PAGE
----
German Chancellor Angela Merkel said she’ll hold the government together even after her coalition partner defied a call to stop talking down Greece and was flattened in a state election.
“We will continue our work as a government and I don’t think it’s become more difficult,” Merkel told reporters in Berlin yesterday. “The coalition is on the job and we have a whole lot of tasks ahead. All coalition partners know what their task is and will pursue them with great diligence.”
The task at hand was underscored as Standard & Poor’s downgraded Italy’s credit rating, sending the euro sliding. The government in Slovenia, a euro member since 2007 that Merkel visited three weeks ago, meanwhile faces a confidence vote today that it may not survive, threatening to delay approval of an overhaul of the European rescue fund that Merkel has backed.
Merkel and President Barack Obama discussed the euro-region crisis and financial-market developments in a phone call overnight, agreeing that “concerted action would be needed in the months ahead to address the current economic challenges and to assure global economic recovery,” according to a White House statement.
Domestically, Merkel is struggling with a weakened Free Democratic Party coalition partner that’s flirting with an anti- bailout stance to try and bolster its popularity. The FDP lost all its seats for the fifth time this year at a state election in Berlin two days ago after turning skepticism over euro-area rescues into a campaign theme. The main opposition Social Democrats and Greens demanded an end to Merkel’s coalition and offer to work with her on tackling the debt crisis.
Open conflict in Merkel’s three-party alliance has erupted over the euro’s future and financial aid to Greece, stoking speculation that she may end the coalition midway through her second term. As 82 percent of respondents to a poll in this week’s Spiegel magazine said the government’s crisis management is “bad,” the FDP, or liberals, bore the brunt of voter anger.
Merkel is still unlikely to call elections before they are scheduled in 2013 or accept the Social Democrats’ offer to switch coalition partners, Gerd Langguth, a political scientist at Bonn University and Merkel biographer, said by phone.
‘Nervous and Incalculable’
“Merkel will want to keep the FDP on board” and avoid an early election that would be “a disaster” for her coalition parties, said Langguth. The FDP has lost so much support that it’s “very nervous and incalculable,” he said. “That’s the danger for Merkel. Still, I don’t expect the FDP to leave the government.”
Free Democratic Party backing nationally has collapsed to about 5 percent, the threshold for parliamentary seats, after a record 14.6 percent in the September 2009 election as the debt crisis forces a dilemma on the party of Hans-Dietrich Genscher, the foreign minister who helped forge German and European unity.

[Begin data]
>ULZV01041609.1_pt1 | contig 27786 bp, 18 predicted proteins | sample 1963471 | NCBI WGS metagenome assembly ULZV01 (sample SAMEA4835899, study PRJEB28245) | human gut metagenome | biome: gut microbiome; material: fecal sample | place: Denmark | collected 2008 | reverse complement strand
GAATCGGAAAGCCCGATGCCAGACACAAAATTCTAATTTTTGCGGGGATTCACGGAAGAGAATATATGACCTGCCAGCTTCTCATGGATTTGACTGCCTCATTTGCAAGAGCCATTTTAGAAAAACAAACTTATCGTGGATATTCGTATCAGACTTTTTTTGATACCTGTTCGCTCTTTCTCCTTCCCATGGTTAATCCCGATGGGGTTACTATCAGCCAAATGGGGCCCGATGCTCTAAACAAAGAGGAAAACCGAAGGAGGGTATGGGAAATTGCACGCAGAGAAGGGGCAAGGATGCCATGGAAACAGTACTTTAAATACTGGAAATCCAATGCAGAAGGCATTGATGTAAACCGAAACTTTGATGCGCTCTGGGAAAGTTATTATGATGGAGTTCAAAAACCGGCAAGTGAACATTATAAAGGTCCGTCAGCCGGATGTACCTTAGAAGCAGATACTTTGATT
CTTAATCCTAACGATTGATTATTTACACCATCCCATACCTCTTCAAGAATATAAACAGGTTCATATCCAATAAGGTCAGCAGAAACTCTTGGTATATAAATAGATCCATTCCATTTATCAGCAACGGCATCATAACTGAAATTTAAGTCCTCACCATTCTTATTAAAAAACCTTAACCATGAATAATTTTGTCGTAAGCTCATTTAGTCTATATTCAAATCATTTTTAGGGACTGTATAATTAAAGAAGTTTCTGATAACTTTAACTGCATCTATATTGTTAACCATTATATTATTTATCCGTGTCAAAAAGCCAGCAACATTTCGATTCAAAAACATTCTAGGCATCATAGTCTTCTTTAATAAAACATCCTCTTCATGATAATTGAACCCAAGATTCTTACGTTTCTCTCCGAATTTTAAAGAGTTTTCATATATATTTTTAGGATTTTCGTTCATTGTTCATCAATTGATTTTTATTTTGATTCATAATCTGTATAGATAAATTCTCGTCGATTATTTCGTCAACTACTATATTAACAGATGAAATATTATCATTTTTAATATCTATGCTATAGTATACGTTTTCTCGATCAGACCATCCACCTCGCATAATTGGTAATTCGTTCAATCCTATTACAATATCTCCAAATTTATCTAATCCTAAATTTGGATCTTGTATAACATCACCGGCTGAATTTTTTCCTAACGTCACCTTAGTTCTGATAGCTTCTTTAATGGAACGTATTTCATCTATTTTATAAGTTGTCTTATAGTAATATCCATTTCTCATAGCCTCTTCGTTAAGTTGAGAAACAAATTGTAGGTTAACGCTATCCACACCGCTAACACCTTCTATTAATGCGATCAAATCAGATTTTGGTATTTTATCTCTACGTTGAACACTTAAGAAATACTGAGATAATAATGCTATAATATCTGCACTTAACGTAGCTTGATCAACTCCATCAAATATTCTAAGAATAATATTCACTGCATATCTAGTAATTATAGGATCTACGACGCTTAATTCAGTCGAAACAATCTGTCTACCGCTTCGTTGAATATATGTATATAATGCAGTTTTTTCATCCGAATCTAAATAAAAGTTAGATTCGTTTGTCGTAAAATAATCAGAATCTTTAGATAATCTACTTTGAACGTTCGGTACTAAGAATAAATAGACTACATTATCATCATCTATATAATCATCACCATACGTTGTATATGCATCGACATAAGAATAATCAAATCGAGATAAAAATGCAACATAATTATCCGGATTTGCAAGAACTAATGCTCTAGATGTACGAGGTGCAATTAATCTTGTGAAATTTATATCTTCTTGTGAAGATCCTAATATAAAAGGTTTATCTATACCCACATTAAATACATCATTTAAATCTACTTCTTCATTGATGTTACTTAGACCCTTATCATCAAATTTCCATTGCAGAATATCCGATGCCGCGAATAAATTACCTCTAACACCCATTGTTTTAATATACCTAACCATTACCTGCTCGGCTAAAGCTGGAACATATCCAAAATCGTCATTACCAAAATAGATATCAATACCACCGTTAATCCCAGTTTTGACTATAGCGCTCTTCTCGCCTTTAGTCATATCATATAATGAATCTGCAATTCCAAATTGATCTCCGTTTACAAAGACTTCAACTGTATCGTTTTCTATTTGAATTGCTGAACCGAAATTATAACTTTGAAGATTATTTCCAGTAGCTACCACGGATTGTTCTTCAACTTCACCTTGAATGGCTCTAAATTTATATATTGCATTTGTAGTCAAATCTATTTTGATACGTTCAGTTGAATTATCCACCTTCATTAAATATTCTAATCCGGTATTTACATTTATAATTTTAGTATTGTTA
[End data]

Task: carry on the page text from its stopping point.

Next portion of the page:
With a change of leadership failing to halt the decline, a group of lawmakers skeptical of bailouts is gaining traction within the party, threatening to disrupt parliamentary votes on the European rescue fund and its permanent successor from 2013, the European Stability Mechanism.
“The issue now is how long the liberals hold onto the coalition, whether they break it off ahead of time,” Nils Diederich, a politics professor at Berlin’s Free University, said in an interview. “But I don’t think they will.”
Economy Minister Philipp Roesler, who took over the party chairmanship from Foreign Minister Guido Westerwelle in May, put an “orderly default” for Greece on the table last week, roiling financial markets and earning him rebukes from members of Merkel’s Christian Democrats.
Merkel responded by sharpening her arguments in defense of the euro, saying Germany has a “duty” to preserve the joint currency because it helps exports, makes the country richer and underpins Europe.
“Words must be weighed carefully in dealing with the euro crisis -- that applies to everyone,” Merkel said yesterday when asked about Roesler’s position. “We must have the resolve to master the debt crisis. We shouldn’t do anything with an incalculable outcome. That applies to one’s own party, the coalition partners and certainly also to the opposition.”
Bundesbank President Jens Weidmann, who was Merkel’s chief economic adviser until moving to the central bank in May, said the expansion of the rescue fund’s powers agreed by EU leaders in July risks increasing the burden on “financially strong countries.”
“These decisions are another big step toward a collective liability and reduce the disciplining function of capital markets without strengthening control and influence on national fiscal policies in return,” Weidmann, who also sits on the European Central Bank’s governing council, said in written testimony to the German parliament’s budget committee.
The FDP won just 1.8 percent of the vote in Berlin, the last of seven state elections this year that have seen the coalition parties punished over their handling of the debt crisis. The FDP result was its worst in the German capital since World War II, and compared with 8.9 percent for the Internet- freedom campaigning Pirate Party.
Playing on voter concern about the debt crisis backfired because voters saw it “as ‘calculated populism,’ and Germans don’t like that,” Langguth said. Even so, the Social Democrats’ offer to help Merkel out is “hot air.”
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